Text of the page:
The Minnesota Public Utilities Commission (MPUC) will hire a nuclear engineering consultant to investigate cost overruns associated with Xcel Energy’s Monticello Nuclear Generating Plant Life Cycle Management/Extended Power Uprate Project.
The project, at an estimated cost of $320 million, was authorized by the MPUC in 2009 and included necessary upgrades to increase the 600-MW plant to a capacity of 671 MW. By August 2013, the actual cost had more than doubled original estimates, increasing to at least $665 million.
Most of the cost increases were incorporated into Xcel’s base rates through rate cases in 2010 and 2012. In both cases, Xcel committed to a comprehensive prudence review of all costs associated with the project. Xcel has indicated that additional costs associated with concluding the project would be requested in its 2013 rate case and multi-year rate plan filing.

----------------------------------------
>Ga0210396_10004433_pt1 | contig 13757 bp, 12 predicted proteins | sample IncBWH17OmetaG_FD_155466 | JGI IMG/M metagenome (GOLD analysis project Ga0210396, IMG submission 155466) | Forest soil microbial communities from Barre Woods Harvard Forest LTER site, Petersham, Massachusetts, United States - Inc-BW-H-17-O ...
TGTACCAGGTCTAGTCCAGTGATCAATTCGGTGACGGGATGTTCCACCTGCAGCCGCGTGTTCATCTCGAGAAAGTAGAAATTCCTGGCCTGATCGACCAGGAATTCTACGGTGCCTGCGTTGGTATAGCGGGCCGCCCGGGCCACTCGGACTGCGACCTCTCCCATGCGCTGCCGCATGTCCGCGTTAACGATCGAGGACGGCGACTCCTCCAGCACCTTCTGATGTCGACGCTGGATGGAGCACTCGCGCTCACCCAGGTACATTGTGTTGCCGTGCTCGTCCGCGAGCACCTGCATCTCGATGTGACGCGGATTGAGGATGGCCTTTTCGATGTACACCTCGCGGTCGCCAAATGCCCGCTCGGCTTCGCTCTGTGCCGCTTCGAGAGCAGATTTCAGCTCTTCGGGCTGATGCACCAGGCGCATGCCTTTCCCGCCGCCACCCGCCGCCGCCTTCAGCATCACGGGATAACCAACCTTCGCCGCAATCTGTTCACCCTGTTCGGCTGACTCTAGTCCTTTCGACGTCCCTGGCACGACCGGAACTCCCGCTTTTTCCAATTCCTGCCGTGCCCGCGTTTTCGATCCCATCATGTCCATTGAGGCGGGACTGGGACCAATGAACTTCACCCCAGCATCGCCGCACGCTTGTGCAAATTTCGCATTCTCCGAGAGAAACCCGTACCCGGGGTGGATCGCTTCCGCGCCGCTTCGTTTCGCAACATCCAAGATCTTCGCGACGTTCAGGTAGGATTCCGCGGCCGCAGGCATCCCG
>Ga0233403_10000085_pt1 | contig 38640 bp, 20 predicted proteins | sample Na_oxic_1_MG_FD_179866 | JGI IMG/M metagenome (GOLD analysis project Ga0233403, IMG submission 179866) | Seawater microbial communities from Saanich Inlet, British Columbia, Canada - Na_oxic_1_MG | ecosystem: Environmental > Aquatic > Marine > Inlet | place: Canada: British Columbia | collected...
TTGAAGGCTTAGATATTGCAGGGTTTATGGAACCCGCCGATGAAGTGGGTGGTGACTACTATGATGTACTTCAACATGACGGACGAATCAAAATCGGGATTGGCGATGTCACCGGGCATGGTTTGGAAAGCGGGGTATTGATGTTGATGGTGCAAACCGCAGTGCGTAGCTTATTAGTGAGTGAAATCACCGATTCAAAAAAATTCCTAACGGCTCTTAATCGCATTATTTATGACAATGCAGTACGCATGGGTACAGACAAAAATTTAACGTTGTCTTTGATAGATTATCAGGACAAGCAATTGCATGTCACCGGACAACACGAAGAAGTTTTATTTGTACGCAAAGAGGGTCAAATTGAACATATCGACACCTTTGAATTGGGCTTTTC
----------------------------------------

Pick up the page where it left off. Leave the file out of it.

The investigation is expected to focus on three key questions:
- Were modifications necessary because of Nuclear Regulatory Commission requirements, the Fukushima incident, or other related factors?
- Were cost levels for the modifications reasonable?
- How should costs be allocated between the Life Cycle Management and Extended Power Uprate parts of the project?
In a news release dated Oct. 18, Xcel cited evolving federal regulatory standards and schedules, higher installation costs, and a broader project scope than originally anticipated as reasons for cost increases above the original estimate.
“Completing the project took longer and cost more than we anticipated, but it was essential it be done right, and we believe we made reasonable decisions along the way,” said Tim O’Connor, senior vice president and chief nuclear officer. “Experience at other plants across the country with comparable projects demonstrates that our experience was not unique.”
Dave Sparby, president and CEO of Northern States Power Co.-Minnesota, an Xcel Energy company, said, “We appreciate this opportunity to provide substantial information to assist the commission’s review of this project. We look forward to working with stakeholders to assist their review.”
—Aaron Larson, associate editor (@AaronL_Power, @POWERmagazine)